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Discussion Starter · #1 · (Edited)
I have a TT race coming up soon described as "1200 feet of climbing over 4 miles". Due to the climbing, I plan on using a road bike for this TT. There are two small flat sections on the course, but most of it climbs at around 5 to 6% grade. Also, based on the prevailing winds, I anticipate a small tailwind.

My question is, should I use Aerobars or not?

Your thoughts?.
 

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Rollin' Stones
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The TT is 4 miles in total? If so, that's a bit of climbing. I would probably use regular bars. It really depends on the topography and length of the TT. I don't like using aero bars on climbs of %grade. Rolling hills are no biggie. Any aero advantage gained with bars would probably be negated on the climbing. What you are comfortable on is another issue. Best of luck.
 

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What offseason?
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There is no definite yes/no answer - it depends on a lot of factors. Is it a hillclimb that starts at the bottom and ends at the top or is there a turnaround where you need to descend the course as well. If you descend the course and it's not a technical downhill, aerobars will give you huge gains. Different people react differently to aerobars. In the bars, I personally lose power on a climb and slow if the grade is sustained at much more than 4%.

You say it climbs 1,200 feet in 4 miles. That is an average grade of 5.7% If there are any substantial flat or downhill sections the climbing may easilly average 6 or 7%.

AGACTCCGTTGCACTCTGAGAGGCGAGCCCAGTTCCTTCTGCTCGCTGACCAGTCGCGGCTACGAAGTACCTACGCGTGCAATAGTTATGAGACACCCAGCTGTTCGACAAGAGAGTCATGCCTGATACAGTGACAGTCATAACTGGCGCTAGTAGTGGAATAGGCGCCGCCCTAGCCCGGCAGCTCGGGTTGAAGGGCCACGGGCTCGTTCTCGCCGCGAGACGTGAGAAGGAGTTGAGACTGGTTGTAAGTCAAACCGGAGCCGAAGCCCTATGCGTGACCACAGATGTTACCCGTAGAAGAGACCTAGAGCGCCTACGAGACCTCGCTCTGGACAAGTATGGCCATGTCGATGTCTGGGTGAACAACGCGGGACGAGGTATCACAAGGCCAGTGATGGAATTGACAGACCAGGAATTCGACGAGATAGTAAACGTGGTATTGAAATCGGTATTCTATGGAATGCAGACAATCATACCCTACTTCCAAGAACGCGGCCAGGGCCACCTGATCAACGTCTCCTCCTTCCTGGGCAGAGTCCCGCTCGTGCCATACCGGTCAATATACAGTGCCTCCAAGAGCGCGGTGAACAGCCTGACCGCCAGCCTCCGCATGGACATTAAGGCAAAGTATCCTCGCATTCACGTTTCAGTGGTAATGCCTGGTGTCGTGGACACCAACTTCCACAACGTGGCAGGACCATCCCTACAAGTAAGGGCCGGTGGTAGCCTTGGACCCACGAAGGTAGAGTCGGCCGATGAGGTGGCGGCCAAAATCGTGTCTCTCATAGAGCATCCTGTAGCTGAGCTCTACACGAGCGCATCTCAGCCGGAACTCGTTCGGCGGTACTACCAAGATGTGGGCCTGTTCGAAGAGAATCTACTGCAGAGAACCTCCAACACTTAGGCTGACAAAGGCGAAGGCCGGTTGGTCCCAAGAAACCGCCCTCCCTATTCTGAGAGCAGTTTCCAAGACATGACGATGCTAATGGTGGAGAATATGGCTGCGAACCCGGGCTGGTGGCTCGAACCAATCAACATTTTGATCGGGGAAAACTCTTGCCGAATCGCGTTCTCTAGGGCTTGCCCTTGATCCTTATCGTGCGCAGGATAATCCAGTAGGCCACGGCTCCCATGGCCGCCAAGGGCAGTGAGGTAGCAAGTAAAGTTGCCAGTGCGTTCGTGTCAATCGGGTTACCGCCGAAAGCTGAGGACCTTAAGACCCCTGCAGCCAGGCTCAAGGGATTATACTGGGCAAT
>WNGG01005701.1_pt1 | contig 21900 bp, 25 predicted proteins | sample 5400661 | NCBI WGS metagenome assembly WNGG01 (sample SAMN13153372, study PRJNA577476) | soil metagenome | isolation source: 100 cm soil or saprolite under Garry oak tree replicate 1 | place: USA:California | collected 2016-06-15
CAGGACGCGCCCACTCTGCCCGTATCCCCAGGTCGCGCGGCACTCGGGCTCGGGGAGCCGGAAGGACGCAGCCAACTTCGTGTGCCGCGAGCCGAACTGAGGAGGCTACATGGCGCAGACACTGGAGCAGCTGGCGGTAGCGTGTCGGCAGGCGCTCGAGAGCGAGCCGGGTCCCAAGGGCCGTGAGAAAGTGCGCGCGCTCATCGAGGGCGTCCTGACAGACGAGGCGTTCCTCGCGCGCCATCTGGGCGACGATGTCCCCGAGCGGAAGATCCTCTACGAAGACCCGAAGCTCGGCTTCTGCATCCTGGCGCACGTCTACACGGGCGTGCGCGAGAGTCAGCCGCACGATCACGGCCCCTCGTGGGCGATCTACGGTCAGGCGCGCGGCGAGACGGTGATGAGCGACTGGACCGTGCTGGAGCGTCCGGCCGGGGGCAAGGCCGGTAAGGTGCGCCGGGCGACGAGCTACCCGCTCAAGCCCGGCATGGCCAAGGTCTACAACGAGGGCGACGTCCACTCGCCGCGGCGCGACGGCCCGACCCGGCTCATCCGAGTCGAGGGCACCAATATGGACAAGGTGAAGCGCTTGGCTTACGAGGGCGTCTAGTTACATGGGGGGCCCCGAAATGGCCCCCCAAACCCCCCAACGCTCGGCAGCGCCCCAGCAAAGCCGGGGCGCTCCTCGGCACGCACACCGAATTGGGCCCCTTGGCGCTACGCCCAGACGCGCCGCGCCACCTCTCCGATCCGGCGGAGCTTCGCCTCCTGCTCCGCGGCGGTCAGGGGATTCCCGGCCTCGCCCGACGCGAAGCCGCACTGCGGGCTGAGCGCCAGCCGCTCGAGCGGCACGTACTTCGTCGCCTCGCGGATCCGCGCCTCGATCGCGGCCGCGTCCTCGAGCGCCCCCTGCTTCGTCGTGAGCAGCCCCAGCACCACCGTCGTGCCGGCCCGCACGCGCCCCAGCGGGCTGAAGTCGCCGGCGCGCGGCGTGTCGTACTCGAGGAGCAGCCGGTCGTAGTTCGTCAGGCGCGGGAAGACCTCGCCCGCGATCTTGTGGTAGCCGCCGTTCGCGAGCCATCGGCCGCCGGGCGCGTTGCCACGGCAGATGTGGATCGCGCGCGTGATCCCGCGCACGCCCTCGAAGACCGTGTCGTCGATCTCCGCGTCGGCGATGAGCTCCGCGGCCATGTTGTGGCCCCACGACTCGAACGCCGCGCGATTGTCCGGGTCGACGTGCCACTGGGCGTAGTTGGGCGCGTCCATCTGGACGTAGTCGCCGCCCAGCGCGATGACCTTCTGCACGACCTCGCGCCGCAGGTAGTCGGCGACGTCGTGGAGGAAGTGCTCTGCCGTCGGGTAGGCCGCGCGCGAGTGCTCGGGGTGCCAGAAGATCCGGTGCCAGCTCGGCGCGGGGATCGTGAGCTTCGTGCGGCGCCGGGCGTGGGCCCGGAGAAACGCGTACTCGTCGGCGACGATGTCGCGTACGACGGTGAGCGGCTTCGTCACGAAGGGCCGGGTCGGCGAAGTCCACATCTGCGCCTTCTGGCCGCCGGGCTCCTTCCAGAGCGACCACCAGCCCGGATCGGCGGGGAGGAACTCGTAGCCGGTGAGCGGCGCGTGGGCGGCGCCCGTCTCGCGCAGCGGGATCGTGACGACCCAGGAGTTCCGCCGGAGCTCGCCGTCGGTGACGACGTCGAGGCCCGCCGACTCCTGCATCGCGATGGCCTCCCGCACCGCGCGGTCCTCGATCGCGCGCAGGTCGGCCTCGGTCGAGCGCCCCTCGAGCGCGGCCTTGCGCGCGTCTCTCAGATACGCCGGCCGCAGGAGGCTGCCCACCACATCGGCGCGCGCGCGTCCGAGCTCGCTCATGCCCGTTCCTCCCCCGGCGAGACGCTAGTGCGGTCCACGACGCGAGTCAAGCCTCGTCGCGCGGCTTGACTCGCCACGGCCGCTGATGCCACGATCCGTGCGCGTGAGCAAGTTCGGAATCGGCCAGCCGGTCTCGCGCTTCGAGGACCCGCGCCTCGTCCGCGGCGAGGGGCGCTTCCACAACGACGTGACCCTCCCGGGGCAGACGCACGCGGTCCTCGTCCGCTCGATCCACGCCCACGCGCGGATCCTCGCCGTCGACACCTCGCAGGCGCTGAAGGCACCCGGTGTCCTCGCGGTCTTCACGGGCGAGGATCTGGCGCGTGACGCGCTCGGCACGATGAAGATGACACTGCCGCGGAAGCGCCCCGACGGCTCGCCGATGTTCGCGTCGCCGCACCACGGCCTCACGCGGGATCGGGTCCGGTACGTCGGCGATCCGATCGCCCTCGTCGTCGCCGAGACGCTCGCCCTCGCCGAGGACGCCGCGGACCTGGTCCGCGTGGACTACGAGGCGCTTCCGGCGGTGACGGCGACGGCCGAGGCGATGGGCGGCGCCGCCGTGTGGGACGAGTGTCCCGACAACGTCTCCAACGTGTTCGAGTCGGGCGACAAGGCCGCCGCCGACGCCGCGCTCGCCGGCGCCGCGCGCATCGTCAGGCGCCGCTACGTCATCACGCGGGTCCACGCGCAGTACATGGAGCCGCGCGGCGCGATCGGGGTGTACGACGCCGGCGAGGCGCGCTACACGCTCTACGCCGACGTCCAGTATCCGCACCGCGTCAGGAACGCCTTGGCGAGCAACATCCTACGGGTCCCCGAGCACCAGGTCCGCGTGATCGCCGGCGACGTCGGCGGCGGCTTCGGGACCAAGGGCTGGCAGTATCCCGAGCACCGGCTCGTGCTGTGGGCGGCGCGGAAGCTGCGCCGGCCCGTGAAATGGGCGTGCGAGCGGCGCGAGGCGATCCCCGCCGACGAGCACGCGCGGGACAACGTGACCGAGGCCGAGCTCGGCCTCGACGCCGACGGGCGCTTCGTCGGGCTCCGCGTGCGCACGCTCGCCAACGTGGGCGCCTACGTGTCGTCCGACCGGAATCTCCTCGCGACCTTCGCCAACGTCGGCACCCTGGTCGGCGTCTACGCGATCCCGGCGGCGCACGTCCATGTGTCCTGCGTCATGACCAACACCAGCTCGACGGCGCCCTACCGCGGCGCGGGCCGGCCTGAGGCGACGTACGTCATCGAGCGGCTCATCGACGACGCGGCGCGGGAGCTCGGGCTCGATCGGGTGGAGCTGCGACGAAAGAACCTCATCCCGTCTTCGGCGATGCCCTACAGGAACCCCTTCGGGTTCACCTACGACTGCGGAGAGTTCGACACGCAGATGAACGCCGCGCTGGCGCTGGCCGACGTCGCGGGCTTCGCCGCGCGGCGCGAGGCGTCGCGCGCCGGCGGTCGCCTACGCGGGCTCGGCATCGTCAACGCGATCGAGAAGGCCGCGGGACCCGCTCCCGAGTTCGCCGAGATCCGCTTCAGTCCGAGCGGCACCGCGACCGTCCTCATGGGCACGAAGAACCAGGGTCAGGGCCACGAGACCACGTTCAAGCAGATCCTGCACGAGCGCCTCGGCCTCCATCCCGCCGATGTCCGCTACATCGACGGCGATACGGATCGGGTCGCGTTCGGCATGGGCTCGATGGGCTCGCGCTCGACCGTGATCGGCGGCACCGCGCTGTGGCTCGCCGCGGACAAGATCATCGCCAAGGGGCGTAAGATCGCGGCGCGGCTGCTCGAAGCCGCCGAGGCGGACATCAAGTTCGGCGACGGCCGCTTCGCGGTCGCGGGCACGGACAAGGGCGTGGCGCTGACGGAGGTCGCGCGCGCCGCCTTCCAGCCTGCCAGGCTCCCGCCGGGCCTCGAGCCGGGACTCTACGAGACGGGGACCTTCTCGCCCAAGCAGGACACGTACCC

I'll say this - a pro might average 20mph+ on a course like that and would see significant advantage in using aerobars. At the Alpe d'Huez TT in '04, more than a few pros used aerobars and the speeds were below 15mph on a grade over 8%

This is one of those situations where you should ride the climb beforehand with and without aerobars. Compare your times - that'll make the decision for you.
 

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Moderatus Puisne
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I'd say if you're really comfortable in the aerobars, do a lot of tri / tt riding with them, and know how to climb with them, then I'd say go for it. 5-6% are definitely grades you can do in the saddle.

I don't, so on the few hilly time trials I've done, where average speeds were 12-15mph, I, and most riders, opted not to. It was less for the weight, and more because I wanted to be able to climb smoothly and comfortably on the tops.
 
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